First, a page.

The Hateful Eight showcases script writing genius of Quentin Tarantino, but still includes enough blood and guts to fill a swimming pool.

Quentin Tarantino’s The Hateful Eight is not something wildly new or unexpected from Tarantino, but it is simultaneously fresh and not tired or hackneyed. The film plays out more like a Tarantino greatest hits album.  

Audiences are immediately reassured by Samuel L. Jackson’s everlasting presence in all things Tarantino. Wasting no time, Jackson is the first character to speak, doing so on top of a pile of frozen bodies. However, other than Mr. Jackson — and a few other familiar actors — the rest of Hateful Eight consists of Tarantino breaking his standard mold of movie making, with plenty of the mind-numbing, gut-wrenching violence that he does best.

The film plays out like a post-Civil War game of Clue with far more murderers and plenty of the psychopathic wisdom essential to any Tarantino picture sprinkled throughout. What makes The Hateful Eight stand out from his other films is the intricate script writing with a strong emphasis on character development. At the beginning of the film, the audience is just like the characters: they don’t know any of the strangers and are apprehensive to trust them. However, as the film progresses, viewers learn more and more about those eight individuals and grow to trust in them more, or sometimes less.

Then there is the crux of any Tarantino picture: the object of desire. That object is the central aspect of every Tarantino movie — think of the suitcase from Pulp Fiction, Bill the boss from Kill Bill or the bag of diamonds in Reservoir Dogs. That is the thing that drives everybody crazy and ignites conflict, only this time, the object is not so abstract and far away. Previously, the whole object of the film had been the protection/capture of said object. In The Hateful Eight, the object is right in front of everybody’s eyes — but the question is, which person will take it?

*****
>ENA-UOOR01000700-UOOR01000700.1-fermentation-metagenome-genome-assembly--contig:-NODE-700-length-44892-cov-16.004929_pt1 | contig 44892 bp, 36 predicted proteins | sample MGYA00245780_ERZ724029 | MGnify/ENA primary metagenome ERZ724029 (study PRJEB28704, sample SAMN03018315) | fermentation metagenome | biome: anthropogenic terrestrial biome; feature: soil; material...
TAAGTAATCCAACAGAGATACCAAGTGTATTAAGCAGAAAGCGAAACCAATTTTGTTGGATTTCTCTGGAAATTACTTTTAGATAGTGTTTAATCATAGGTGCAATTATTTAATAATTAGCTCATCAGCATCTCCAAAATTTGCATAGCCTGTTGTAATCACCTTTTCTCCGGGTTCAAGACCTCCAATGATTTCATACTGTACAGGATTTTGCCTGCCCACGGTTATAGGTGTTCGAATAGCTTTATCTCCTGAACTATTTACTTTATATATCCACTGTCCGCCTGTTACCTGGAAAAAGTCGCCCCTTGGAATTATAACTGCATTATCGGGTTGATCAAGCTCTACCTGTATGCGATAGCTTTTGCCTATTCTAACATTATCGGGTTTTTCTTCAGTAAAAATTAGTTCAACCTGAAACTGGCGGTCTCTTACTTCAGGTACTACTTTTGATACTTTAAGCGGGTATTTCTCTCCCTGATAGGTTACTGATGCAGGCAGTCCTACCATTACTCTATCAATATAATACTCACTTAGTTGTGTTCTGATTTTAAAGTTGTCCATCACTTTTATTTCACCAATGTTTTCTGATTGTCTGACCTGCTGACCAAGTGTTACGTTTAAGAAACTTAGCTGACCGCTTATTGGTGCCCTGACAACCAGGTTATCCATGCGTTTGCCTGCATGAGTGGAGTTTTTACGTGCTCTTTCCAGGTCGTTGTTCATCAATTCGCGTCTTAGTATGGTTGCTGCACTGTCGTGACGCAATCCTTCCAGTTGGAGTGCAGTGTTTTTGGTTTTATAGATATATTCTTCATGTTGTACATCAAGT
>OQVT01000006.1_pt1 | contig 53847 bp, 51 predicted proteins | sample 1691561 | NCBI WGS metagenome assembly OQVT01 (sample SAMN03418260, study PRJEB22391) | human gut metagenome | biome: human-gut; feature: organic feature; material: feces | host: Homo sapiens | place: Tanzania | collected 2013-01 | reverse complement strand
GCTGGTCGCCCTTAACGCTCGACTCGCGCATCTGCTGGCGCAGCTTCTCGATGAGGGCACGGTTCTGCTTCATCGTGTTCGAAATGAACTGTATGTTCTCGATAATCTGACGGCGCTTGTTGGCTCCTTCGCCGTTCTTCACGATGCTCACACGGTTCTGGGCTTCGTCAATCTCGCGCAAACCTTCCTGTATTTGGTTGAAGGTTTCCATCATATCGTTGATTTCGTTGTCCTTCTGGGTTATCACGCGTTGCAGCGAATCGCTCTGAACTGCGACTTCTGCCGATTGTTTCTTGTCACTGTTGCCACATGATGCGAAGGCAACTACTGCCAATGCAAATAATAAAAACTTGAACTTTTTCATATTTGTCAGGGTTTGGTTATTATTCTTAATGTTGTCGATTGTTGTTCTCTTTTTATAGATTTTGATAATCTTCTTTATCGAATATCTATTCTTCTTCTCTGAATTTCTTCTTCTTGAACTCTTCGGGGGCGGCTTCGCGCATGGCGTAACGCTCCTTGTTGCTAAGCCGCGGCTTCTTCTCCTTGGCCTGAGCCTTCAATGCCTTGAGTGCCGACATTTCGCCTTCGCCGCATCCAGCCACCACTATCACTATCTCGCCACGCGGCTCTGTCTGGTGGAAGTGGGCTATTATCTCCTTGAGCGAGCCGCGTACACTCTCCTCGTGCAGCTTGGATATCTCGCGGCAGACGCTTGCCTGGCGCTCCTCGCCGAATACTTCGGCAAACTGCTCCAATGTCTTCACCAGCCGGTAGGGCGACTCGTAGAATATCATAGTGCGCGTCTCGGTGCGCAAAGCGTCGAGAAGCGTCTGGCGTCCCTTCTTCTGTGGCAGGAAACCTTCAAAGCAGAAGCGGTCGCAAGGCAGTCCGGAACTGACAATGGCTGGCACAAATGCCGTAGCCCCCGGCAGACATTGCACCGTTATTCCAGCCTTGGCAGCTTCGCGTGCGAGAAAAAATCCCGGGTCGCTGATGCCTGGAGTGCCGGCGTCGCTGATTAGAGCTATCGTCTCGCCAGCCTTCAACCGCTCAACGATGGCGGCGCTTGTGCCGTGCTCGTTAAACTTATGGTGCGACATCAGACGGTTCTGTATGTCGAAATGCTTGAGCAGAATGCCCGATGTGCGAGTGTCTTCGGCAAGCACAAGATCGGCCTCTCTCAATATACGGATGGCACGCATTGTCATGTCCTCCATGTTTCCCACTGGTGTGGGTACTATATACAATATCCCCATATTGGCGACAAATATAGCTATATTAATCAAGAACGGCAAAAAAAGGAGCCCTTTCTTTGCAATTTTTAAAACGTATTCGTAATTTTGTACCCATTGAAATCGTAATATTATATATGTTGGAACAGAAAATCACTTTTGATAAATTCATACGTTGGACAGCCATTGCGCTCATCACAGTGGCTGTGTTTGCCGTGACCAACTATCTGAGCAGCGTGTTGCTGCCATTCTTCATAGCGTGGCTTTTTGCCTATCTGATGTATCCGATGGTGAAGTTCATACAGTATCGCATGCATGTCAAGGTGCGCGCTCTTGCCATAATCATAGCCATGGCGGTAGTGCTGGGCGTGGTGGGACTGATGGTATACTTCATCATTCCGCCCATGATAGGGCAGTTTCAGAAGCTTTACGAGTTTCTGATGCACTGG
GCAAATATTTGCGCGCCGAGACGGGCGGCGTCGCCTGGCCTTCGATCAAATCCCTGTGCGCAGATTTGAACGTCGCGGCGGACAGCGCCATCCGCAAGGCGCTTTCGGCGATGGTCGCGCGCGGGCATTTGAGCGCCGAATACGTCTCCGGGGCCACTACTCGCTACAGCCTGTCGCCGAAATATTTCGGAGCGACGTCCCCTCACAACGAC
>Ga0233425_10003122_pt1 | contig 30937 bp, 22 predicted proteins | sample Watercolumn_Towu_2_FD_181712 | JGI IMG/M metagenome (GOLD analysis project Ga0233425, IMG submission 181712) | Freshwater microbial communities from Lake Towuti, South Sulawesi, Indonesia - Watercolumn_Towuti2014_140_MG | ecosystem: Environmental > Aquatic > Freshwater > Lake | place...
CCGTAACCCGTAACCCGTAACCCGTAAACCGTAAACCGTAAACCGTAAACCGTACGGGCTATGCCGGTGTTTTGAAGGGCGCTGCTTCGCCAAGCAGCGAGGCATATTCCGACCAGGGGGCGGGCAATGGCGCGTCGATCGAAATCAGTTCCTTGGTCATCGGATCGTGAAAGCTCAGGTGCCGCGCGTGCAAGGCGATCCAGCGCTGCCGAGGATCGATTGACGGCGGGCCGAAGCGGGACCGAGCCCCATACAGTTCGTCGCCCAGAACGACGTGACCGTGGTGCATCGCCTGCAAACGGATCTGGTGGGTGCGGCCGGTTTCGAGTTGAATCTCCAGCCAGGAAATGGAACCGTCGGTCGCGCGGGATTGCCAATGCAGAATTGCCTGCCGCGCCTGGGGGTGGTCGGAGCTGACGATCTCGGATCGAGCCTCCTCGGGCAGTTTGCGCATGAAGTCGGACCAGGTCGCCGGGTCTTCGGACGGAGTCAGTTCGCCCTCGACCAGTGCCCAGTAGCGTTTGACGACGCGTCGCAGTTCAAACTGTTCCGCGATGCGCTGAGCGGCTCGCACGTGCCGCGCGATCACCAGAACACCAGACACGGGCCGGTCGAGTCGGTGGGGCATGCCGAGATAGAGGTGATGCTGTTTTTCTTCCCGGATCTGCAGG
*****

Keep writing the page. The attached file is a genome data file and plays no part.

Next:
It is truly remarkable, however, that a nearly three-hour film with such a limited cast in a stationary environment could retain attention for nearly two hours before anybody even gets shot. However, the confinement of the vast majority of the film makes Tarantino swiftly lunge at any opportunity to showcase directorial prowess. The beginning scene is a beautiful survey of nature, comparable to the opening of Stanley Kubrick’s The Shining, set in the Colorado mountains.  

The film has been the subject of much criticism — even from Tarantino fans — for its large focus on dialogue rather than constant bloodshed. Critics call it a “talky” largely because of the first half of the film, during which introductions are made and grudges are created, or even reignited.  However, the violence does come and, in fact, takes center stage, just as audiences expect from Tarantino. But if not for all the dialogue and build up of aggressions in the first half, it truly would have been the “senseless violence” that critics claim has plagued Tarantino’s career. Unlike Tarantino’s former films of fury and vengeance, the audience is shown the inception of all the aggression and few gaps are left for the viewer to fill in — at least no mysterious briefcase like in Pulp Fiction.

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However, as more and more characters dispense their own far-out twisted logic on crime, punishment, the war, or even themselves, it becomes clear that much of it is pure lies. The film becomes focused on one question: which stranger can you trust more? Is it the hangman, the cow puncher, the sheriff, the prisoner, the Mexican, the little man, the confederate or the bounty hunter?

Rating: 4.5/5


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